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Michael Aranda explains the nuts and bolts of Hyperloop, the new magnet-driven, solar-powered transit system proposed by Spacex genius Elon Musk. Learn how Musk answered three vexing questions to create the transportation of the future -- or maybe the transportation of Futurama.

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Hello and welcome to SciShow News. I'm Michael Aranda, in for Hank Green who is currently faffing about in England.


Ambitious Billionaire and big dreamer Elon Musk has hatched a new model of transportation that could soon transport us, futuristically. 

On Monday, Musk unveiled his plans for the 'Hyperloop' - a proposal to use the principals of fluid dynamics, thermodynamics and electromagnetism to send a pod full of people from Los Angeles to San Francisco, a trip of about 560km, in 30 minutes. Carry the one... That's 1120km per hour and its about time right? I mean we've been seeing two base transportation in science-fiction since, like, forever.

Musk's vision is based on a simple magnet driven motor and a whole bunch of fans to send people tubing down the California coast. But it turns out that the Physics of blowing someone at subsonic speed, if you know what I mean, is a lot harder than it sounds. Of course, in Science, as in business, Musk has proven himself to be no dummy and he think's he's found answers to everybody's questions.

 Breaking The Kantrowitz Limit

Our first question is how do you get around the "Kantrowitz Limit"? The Kantrowitz Limit, oddly enough named after Arthur Kantrowitz, is basically the speed limit for an object passing through a tube - at which point the air in front of the object, kind of bunches up and can longer flow around the object. Sort of like compressing a syringe, the object starts pushing the air down the tube which means no superfast travel.

Musk's proposal for breaking through this barrier is to mount compression fans on the front of the Hyperloop's passenger pod to keep pushing all that air out of its way.

 Eliminating Friction

Our second question is how doe we eliminate friction? Friction, of course, is the resistance caused by two things moving against each other. Sort of like your socks on the carpet.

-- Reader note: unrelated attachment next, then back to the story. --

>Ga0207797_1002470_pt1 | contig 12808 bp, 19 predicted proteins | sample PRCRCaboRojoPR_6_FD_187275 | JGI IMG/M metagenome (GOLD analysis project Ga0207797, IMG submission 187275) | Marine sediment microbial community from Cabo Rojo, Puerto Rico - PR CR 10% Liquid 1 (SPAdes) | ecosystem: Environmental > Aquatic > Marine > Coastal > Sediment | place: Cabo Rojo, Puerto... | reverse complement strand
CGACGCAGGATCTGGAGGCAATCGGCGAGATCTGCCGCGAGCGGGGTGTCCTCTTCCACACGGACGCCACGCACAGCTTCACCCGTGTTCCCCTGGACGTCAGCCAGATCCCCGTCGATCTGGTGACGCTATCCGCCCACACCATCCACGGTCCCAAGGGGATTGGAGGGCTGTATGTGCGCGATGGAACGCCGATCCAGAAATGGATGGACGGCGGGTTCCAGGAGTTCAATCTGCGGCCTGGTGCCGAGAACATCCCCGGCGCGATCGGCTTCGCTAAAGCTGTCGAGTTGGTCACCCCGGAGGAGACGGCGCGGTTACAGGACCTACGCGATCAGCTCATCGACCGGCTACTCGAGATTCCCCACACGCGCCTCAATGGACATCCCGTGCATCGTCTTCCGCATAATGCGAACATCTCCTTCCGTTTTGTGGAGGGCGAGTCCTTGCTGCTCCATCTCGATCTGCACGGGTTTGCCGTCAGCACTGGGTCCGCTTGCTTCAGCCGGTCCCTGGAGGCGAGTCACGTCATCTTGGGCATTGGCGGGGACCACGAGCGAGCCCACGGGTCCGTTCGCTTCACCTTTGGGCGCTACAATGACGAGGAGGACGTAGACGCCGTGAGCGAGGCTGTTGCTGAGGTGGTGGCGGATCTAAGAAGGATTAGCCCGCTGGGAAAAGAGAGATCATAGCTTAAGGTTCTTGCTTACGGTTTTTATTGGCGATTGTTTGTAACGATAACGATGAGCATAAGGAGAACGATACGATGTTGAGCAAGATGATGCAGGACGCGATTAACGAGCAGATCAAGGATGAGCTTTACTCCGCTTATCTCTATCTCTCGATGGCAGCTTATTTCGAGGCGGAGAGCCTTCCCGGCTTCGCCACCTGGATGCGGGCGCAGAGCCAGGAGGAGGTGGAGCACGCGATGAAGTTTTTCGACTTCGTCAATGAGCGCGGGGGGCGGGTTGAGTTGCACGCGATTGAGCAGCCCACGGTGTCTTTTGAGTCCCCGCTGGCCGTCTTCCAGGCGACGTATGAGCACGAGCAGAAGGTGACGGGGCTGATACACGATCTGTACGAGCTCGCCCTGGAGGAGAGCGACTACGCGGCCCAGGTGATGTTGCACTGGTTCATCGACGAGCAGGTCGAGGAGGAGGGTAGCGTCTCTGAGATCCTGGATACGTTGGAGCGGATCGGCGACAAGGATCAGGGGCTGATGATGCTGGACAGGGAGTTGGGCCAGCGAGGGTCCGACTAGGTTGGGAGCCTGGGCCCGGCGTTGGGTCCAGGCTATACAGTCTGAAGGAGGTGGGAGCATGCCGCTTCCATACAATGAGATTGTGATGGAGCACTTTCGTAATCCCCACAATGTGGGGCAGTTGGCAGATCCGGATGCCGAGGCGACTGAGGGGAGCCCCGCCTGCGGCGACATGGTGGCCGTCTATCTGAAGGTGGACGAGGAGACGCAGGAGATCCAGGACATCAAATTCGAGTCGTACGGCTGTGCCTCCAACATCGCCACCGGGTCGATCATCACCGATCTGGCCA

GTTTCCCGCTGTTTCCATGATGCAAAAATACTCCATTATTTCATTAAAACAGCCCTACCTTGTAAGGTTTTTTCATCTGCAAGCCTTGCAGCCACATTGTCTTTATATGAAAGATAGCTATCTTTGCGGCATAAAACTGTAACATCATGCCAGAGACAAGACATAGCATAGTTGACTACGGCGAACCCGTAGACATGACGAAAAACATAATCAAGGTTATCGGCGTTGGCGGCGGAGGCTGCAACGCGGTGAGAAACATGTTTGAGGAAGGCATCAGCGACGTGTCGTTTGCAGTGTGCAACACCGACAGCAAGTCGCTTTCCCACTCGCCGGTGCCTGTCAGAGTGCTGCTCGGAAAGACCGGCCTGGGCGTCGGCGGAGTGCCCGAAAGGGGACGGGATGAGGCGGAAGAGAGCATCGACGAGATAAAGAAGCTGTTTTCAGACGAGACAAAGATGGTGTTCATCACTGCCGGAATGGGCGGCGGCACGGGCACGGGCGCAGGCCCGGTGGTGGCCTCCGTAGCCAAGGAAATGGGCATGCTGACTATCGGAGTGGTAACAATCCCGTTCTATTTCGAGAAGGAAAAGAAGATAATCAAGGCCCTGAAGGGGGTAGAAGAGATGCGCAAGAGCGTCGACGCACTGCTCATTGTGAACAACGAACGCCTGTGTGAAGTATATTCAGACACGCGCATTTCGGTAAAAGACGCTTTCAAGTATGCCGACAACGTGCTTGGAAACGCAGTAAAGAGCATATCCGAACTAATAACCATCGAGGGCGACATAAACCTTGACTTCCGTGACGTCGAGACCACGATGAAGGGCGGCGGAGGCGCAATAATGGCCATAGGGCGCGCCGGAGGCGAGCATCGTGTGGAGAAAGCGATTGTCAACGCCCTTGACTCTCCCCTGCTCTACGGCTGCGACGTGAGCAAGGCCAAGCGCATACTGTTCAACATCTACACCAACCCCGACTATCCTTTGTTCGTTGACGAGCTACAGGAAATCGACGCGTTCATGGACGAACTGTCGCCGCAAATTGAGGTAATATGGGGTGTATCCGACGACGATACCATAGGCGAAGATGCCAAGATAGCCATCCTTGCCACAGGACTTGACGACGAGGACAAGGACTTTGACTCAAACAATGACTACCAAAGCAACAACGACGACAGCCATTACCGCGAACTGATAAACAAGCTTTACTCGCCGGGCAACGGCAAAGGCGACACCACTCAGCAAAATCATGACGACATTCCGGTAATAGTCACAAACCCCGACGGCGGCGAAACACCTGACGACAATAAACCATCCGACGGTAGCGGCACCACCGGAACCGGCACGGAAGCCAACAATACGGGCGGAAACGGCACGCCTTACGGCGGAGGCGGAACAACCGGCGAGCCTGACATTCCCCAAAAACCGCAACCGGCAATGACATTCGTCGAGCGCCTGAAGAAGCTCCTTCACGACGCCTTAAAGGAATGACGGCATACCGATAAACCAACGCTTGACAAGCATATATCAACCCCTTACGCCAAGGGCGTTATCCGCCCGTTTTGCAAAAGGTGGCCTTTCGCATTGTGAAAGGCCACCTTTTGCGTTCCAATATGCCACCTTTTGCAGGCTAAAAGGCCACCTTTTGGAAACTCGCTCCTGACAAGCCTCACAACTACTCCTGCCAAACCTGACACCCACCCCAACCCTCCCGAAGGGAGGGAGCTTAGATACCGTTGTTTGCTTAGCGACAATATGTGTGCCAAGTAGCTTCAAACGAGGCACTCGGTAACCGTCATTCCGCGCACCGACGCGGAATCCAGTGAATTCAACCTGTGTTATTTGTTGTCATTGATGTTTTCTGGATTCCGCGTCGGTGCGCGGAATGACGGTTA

Musk's answer to this problem is air bearings. These air bearings are essentially meter-and-a-half long paddles that use the air around them to create pressurized cushions of air on which the pod can ride and the current design for the Hyperloop calls for each passenger pod to be equipped with 28 of these bearings.

This won't eliminate friction entirely of course because there's still air rushing around the pod. But while Musk says the total vacuum might be more efficient in terms of the physics, its not really feasible to create and maintain a vacuum in a tube several hundred kilometers long. So his Hyperloop calls for transport tubes to be filled with very low pressure air.

Now all of this stuff takes energy, especially the propulsion. The Hyperloop would be propelled by a pretty straightforward 'Linear Induction Motor' in which a thin metal fin on the passenger pod would slide between magnetic elements inside the tube. Now magnetism requires electricity, they're actually the same thing, so how do you power it?

 Powering The Future

Well, if you guessed 9-volt batteries, you guessed wrong. It's actually solar power. Musk's model calls for solar panels to be mounted on the whole length of the Hyperloop tube. With those panels generating 120 watts per square meter, he thinks they'll generate an average of 57 megawatts of energy per year ,which is actually more than the Hyperloop would use.

So easy-peasy right? Well Musk's plan is elegant in its simplicity but Physics can often be more complex than it sounds so we're linking to his whole proposal below.

What makes things really difficult is all the red-tape and here Musk faces probably the toughest question - how can he get others, namely the State of California, on board with this idea? At a total cost of $6 billion it might not be easy but that's a lot less expensive than the state would probably spend on its planned high-speed-rail project. So far, a number of scientists and planners have voiced support for the Hyperloop and so do we. But I'd like to make my own suggestion, Mr Musk. 560 kilometer long slip and slide.


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